On a future without a Past

This text was published in the catalogue "Projects of ruins"  in conjunction with the exhibition of Nikita Kadan (June-October 2019, Museum moderner Kunst Stiftung Ludwig Wien)

What if the past never actually happened? Can the future take place?

Repetition and recollection are the same movement, except in opposite directions, for what is recollected has been, is repeated backwards, whereas genuine repetition is recollected forward, anticipating what will come. Repetition, therefore, if it is possible, makes a person happy, whereas recollection makes him unhappy.
Søren Kierkegaard from Repetition


Repetition is an indestructible garment that fits closely and tenderly, neither binds nor sags. These are the words of the Danish philosopher Søren Kierkegaard in one of his most important works, anticipating his later description of repetition as a singular key event. For Kierkegaard, repetition becomes recollection directed forward into the future, an active mechanism which reconstructs history.

Repetition interrupts the linear historical narrative, relocating an event in the realm of the mythological. Thus, the repeated event is able to exist simultaneously in two planes, both in reality and in the sphere of the transcendental, where there are neither victors nor vanquished but instead a single ritual that is trying to become the definitive, final, ideal repetition.

Over the last few years, the politics of memory in Ukraine have been characterized by destruction—of historical documents, of testaments to time, of memorials and monuments—as well as by attempts not so much to re-evaluate but rather to rewrite history. Reflection, not on these politics themselves but rather on the collective experience of living through this time, has become a field which a number of Ukrainian artists seek to examine, and, for Nikita Kadan, it has evolved into a key theme of his recent works.

In April 2015, Ukraine passed a series of laws on decommunization, created to legitimize a process that had begun back in 2013–14, and which the media had nicknamed “Leninopad“— falling Lenins.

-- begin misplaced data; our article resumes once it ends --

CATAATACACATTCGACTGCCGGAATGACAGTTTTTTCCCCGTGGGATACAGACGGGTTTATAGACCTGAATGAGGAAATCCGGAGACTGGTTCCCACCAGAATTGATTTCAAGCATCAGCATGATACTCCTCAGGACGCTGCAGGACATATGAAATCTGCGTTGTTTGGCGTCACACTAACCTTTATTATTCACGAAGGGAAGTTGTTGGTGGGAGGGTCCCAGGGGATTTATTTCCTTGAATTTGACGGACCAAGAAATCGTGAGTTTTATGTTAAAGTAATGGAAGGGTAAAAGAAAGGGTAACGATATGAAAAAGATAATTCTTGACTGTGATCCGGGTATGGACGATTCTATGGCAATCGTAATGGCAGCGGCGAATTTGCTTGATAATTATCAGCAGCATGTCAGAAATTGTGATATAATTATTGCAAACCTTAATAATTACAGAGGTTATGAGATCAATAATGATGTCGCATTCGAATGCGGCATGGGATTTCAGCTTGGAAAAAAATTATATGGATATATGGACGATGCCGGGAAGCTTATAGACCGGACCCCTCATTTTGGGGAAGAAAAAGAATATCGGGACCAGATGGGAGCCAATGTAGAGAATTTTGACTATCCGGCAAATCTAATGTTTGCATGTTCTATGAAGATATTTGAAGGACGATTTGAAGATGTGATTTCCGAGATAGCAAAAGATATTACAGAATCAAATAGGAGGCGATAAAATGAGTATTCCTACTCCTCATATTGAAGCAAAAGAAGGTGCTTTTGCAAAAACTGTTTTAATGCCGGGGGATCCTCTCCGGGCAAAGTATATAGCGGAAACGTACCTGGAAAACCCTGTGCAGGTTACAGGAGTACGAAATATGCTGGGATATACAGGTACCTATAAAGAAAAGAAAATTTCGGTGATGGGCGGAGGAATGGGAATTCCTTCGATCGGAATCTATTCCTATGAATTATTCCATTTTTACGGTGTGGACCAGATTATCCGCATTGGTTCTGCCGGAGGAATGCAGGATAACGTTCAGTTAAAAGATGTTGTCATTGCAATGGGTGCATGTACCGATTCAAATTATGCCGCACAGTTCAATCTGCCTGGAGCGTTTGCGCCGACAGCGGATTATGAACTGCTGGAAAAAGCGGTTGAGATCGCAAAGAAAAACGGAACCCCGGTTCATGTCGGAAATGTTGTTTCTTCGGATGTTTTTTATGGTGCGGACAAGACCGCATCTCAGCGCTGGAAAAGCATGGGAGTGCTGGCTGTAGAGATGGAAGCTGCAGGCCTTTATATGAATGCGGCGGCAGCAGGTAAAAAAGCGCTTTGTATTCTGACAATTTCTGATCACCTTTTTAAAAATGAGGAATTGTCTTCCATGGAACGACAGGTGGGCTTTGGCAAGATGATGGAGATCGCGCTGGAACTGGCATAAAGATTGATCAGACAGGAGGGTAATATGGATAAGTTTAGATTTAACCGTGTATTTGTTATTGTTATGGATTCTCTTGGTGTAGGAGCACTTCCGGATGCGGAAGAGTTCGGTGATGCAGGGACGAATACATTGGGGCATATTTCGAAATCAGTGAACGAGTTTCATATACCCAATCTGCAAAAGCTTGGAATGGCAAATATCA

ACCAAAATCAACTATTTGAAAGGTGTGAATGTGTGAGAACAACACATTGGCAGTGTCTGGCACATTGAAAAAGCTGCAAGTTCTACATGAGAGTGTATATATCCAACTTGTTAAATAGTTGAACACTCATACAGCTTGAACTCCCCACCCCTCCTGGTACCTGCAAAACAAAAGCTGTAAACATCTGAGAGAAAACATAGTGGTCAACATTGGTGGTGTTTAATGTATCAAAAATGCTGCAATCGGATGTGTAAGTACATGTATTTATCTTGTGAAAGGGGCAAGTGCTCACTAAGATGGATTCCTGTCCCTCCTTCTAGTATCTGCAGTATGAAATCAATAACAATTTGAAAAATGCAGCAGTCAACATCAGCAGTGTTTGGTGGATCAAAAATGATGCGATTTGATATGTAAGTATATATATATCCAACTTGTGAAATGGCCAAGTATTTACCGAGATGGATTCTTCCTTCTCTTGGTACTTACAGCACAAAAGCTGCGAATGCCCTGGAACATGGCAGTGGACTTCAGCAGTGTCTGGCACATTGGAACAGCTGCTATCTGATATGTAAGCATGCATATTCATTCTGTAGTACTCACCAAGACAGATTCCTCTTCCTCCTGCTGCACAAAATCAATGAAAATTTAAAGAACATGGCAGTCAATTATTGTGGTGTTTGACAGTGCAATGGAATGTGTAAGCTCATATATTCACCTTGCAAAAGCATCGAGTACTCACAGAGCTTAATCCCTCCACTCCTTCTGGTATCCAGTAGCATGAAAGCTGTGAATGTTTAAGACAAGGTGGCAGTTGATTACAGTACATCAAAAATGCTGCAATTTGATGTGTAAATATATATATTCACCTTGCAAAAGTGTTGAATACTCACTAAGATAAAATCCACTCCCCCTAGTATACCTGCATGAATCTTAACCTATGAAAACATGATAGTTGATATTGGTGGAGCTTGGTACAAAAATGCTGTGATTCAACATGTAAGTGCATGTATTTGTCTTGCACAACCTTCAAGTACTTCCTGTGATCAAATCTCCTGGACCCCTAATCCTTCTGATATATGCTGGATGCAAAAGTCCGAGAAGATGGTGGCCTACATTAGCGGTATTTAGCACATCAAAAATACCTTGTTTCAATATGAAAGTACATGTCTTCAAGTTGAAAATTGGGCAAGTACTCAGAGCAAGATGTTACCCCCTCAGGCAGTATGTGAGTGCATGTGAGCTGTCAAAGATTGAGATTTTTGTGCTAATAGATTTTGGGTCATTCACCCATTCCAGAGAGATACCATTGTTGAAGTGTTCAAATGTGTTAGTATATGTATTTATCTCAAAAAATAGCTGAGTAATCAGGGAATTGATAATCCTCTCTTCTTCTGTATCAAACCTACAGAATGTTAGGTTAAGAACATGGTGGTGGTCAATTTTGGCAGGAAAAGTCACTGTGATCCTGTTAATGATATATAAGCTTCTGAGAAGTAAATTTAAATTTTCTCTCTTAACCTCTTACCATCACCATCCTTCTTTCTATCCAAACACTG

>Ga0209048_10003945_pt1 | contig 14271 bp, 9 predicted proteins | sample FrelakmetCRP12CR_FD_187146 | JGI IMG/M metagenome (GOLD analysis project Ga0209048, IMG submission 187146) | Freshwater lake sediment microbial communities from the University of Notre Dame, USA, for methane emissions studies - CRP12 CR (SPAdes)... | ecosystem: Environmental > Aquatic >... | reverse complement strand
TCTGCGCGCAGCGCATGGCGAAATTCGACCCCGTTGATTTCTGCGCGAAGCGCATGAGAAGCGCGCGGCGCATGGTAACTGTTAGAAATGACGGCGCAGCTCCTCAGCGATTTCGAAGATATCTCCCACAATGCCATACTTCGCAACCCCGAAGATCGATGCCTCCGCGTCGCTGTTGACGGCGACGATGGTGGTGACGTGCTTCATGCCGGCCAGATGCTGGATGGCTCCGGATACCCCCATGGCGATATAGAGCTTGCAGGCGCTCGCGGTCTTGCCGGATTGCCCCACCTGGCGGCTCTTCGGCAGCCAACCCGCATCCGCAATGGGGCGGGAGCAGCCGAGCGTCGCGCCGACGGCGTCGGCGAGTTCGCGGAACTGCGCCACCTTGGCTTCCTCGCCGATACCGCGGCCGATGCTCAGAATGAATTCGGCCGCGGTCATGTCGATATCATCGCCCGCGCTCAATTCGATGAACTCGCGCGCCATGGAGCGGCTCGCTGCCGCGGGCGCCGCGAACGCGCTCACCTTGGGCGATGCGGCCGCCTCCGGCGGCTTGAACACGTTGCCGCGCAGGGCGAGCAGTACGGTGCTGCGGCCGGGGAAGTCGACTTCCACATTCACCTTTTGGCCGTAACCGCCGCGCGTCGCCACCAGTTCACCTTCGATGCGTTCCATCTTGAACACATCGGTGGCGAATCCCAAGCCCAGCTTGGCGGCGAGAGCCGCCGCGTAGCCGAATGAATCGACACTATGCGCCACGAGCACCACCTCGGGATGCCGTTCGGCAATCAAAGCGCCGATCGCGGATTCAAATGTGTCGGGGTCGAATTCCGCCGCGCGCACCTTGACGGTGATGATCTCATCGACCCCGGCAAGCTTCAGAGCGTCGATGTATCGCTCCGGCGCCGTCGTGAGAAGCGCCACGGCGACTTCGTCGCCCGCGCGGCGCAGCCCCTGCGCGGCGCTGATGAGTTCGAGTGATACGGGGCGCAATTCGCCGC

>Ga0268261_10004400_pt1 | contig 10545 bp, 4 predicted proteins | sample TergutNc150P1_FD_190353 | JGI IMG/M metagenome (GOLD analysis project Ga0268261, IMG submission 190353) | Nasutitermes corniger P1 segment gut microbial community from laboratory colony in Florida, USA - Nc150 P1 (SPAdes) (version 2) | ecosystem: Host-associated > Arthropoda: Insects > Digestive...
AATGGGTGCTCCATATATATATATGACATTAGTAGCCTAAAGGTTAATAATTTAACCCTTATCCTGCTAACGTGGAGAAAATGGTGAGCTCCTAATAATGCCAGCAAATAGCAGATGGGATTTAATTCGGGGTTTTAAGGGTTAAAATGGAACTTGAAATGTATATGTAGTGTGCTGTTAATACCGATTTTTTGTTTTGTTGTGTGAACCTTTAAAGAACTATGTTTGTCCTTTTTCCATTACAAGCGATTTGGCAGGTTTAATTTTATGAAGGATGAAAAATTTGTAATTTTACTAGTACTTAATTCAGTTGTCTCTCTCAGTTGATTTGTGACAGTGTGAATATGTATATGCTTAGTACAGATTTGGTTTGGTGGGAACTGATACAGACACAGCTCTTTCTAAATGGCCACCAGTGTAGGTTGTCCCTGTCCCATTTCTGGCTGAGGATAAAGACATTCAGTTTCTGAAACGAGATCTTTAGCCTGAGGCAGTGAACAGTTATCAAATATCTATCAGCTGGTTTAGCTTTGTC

Ever since the early 1990s, any remaining monuments to Lenin and the heroes of the 1917 revolution—symbols of what seemed an irrevocably bygone era—had, over the long years of Ukraine’s independence from the USSR, become practically invisible. With rare exceptions, they stayed outside the scope of political scrutiny right up until a Sunday evening on December 8, 2013, when during a mass protest meeting on the Maidan (Independence Square) in the center of the capital, Kyiv, the first such statue of Lenin was violently pulled down.

In retrospect, this day could now be said to be one of the turning points of the 2013/14 Maidan protests and subsequent revolution. With a record attendance, it was the third and to date the biggest protest gathering in the center of Kyiv. Many estimates put the number of protestors at over a million. Participants demanded punishment for those in authority who had ordered students to be beaten up during a peaceful sit-down protest on November 30. They called for snap presidential and parliamentary elections. These should all have been landmark moments in the revolution, but from these ambitious goals and intentions, from the collective desires and demands of this day, almost nothing has remained except a single act. And this act casts a shadow over both the past and the future.

For on that cold evening, the protestors began to shift from the voicing of demands to the planning of immediate action such as storming the presidential administration. And in that moment, not far from the epicenter of the protest, unidentified masked men suddenly pulled down and began to smash to pieces the nearby monument to Lenin. Almost immediately, rumors of the act of destruction flew through the protest, and an enormous crowd dashed to the street on which the monument had been standing. Thus, the collective demolition of the monument changed the entire course of the protest; it became its completion, it adopted the role of its result. The radical right-wing Svoboda party claimed responsibility for the act. And on that day, the death of a monument supplanted the “death” of the corrupt administration of the president.